Most apple and pear trees are spur bearing. The spur is a very short-branching stem situated along main branches carrying fruiting flowers. Guard these spurs and allow new ones to develop.
There is one group of apple cultivars that produce their crop differently. The golden delicious, Fuji and Jonathan are the best-known lateral-bearing apple trees, producing their fruit mainly along lateral branches. For these trees, leave some new lateral branches untouched each season to allow the fruiting buds to grow.
Apple and pear trees lend themselves to being trained and shaped. This is quite an important consideration with backyards with limited space. Vase-shaped trees can be grown when you have plenty of open space and would like to sit in the shade of a fully grown tree. Plant four metres apart and train the branches to form a V. This will allow lots of sunlight into the entire tree, brightening up the fruit. In the following years, keep pruning to outside buds to further develop the vase shape of the tree. Orchards have more recently adopted the centre-leader shape, where the main trunk is vertical and there are a number of side branches, which carry all of the fruiting spurs. In your pruning, remember that the more horizontal a branch is, the more fruit it will generally carry. Vertically growing branches will produce lots of leaves and less fruit.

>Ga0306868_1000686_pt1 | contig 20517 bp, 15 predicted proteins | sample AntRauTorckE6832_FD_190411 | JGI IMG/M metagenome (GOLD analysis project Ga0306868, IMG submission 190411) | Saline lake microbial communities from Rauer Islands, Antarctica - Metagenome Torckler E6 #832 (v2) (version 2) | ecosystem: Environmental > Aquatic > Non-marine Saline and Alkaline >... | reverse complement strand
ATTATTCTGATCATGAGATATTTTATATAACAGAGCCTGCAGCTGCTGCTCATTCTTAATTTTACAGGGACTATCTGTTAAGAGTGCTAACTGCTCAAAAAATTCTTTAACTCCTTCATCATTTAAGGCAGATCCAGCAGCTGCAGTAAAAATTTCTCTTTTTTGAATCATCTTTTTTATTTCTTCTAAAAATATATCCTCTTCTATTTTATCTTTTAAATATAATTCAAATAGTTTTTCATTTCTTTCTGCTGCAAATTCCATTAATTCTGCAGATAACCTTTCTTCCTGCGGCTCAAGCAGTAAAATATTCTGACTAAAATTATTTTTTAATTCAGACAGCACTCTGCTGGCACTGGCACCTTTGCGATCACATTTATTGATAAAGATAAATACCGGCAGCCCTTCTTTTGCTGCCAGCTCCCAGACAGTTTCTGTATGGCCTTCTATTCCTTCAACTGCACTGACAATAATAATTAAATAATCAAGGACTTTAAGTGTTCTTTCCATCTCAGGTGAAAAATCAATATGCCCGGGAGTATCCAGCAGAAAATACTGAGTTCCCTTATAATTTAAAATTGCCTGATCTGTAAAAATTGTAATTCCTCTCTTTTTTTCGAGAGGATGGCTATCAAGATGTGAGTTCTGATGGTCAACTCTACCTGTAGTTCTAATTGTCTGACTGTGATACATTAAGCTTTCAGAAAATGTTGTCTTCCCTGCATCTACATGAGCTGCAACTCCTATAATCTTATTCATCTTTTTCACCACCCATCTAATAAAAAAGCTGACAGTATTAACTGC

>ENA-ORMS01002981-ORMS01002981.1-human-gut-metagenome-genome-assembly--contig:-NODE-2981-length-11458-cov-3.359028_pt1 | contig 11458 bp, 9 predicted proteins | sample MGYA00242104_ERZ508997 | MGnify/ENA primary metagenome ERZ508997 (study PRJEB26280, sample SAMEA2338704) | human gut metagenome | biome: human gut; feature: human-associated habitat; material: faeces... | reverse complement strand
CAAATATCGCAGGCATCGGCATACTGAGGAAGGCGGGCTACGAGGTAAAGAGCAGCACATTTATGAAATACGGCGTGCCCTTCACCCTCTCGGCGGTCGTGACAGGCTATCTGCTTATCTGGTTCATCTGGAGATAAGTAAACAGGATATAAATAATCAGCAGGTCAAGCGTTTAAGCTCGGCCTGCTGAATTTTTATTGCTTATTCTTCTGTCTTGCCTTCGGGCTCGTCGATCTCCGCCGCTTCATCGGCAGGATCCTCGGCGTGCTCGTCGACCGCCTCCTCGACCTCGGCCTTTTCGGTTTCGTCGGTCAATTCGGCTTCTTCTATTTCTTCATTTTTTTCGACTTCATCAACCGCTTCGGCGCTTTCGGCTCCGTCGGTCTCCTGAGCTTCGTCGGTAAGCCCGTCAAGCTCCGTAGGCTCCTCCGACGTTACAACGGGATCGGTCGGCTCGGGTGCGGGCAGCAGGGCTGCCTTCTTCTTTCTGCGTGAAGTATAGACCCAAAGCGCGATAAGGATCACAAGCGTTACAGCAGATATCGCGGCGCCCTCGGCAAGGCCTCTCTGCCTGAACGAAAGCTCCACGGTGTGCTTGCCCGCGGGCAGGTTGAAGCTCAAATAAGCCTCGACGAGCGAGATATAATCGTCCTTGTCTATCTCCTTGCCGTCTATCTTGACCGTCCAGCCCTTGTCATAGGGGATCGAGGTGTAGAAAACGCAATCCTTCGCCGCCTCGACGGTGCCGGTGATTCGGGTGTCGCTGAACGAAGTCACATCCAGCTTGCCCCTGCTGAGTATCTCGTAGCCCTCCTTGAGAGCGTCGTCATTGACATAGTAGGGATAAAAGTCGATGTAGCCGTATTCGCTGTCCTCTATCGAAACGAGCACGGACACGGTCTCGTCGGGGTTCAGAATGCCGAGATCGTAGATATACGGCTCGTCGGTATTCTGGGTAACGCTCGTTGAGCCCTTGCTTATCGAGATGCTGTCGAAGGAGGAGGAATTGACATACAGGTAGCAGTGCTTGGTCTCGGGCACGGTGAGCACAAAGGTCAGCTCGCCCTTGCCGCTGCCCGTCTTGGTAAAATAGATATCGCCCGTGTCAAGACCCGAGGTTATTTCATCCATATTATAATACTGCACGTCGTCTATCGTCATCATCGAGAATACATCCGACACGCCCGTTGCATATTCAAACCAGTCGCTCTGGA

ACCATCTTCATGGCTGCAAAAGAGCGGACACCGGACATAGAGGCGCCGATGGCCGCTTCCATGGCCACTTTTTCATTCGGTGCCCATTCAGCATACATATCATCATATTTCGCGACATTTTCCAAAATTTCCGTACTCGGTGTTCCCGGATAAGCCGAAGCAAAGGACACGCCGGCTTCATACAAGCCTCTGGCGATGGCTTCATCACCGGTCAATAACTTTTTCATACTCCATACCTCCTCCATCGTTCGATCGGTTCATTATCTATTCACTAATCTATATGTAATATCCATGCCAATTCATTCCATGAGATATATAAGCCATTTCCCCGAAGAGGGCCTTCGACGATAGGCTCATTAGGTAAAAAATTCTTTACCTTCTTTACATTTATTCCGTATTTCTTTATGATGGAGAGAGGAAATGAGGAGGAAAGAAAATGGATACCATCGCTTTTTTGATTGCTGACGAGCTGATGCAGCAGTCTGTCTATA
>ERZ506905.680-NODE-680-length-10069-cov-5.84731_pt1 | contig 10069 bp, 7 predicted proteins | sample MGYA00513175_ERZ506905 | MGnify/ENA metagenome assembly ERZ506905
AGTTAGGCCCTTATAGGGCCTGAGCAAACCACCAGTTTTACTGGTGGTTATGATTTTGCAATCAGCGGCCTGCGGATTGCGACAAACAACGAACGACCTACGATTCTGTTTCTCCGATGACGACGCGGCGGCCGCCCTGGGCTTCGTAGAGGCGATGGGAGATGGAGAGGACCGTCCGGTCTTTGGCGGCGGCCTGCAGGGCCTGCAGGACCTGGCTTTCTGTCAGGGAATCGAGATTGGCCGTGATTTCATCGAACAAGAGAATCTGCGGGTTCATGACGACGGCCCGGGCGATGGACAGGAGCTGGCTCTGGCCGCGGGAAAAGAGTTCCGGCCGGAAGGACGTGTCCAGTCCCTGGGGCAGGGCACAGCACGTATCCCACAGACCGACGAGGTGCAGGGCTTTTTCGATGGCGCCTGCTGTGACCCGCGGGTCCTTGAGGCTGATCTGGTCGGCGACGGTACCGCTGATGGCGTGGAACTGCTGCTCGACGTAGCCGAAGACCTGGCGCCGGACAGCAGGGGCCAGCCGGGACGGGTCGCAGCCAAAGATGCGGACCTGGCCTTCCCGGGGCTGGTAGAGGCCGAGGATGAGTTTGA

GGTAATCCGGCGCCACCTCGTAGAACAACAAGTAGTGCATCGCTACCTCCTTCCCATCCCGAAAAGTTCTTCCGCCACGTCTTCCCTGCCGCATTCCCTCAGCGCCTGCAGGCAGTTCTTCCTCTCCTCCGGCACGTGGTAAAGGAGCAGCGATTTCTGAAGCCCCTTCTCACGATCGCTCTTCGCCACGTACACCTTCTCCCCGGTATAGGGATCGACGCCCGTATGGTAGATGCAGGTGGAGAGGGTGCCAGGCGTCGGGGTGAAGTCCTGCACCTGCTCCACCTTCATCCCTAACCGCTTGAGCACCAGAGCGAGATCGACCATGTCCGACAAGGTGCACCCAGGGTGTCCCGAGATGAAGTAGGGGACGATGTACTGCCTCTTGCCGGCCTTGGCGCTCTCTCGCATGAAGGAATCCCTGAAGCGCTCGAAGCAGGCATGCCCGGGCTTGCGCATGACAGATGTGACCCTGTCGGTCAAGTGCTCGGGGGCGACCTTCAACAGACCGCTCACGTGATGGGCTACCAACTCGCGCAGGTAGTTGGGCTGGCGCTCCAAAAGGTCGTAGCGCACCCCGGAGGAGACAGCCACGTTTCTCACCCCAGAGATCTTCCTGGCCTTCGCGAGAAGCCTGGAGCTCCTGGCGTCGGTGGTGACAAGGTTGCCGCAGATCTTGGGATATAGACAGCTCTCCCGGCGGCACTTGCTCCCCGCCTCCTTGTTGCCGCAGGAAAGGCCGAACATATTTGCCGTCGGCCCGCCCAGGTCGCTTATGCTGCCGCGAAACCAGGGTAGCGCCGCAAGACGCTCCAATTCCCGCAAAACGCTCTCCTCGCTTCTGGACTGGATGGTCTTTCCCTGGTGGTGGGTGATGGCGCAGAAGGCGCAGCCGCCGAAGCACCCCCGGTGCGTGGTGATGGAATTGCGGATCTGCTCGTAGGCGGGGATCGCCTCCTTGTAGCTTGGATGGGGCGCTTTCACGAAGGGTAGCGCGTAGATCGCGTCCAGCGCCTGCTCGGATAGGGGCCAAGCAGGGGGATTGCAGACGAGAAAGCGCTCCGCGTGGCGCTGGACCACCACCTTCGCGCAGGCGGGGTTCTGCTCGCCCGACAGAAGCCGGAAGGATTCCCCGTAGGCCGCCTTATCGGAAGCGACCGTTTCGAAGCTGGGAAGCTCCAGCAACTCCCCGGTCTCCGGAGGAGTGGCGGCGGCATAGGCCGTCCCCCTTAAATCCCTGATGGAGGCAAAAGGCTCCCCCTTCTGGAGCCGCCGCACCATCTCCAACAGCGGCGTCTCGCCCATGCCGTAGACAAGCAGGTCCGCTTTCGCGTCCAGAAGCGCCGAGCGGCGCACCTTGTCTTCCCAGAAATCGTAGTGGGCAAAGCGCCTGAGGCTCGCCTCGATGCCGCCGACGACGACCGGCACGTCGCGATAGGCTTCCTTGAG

Commercial orchardists use separators or physically tie down branches to establish trees in this manner. Hedgerow systems are a useful alternative for backyards, where space is limited. Many European orchards are now planting in hedgerow formations, sometimes in double rows. Each tree produces less fruit but you can secure a good overall yield and have variety in a smallish area. Apple and pear trees can be planted as close as 1.2 metres apart, perhaps along the back fence.
Finally, for the dedicated artists, there is the espalier form - sometimes referred to as the palmette. Here, you will take the time to tie down and train each branch to form a multi-tiered piece of artwork. Branches can be trained horizontally or at 45 degrees, using a wire structure. In time, fruiting spurs will grow along the branches.
The advantages are that the trees will tend to produce fruit more quickly in the tree's life and all of the ripe fruit can be easily harvested.
■ Plant broad beans directly into the garden bed at a depth of five centimetres and with 10 centimetres between seeds. To get an early spring crop of peas, sow into growing tubs to secure germination. Keep in a sheltered sunny location. When the seedlings are 30 millimetres to 40 millimetres high, plant in the garden and protect from birds and visiting rabbits.
■ Select a good sunny location in your garden to prepare a deep, rich bed to plant out asparagus crowns and rhubarb sets.
■ Prune all two-year-old brambleberry and raspberry vines.
■ Spray citrus trees with white oil or a horticultural oil to control leaf and scale pests.
>> Owen Pidgeon runs the Loriendale Organic Orchard, near Hall.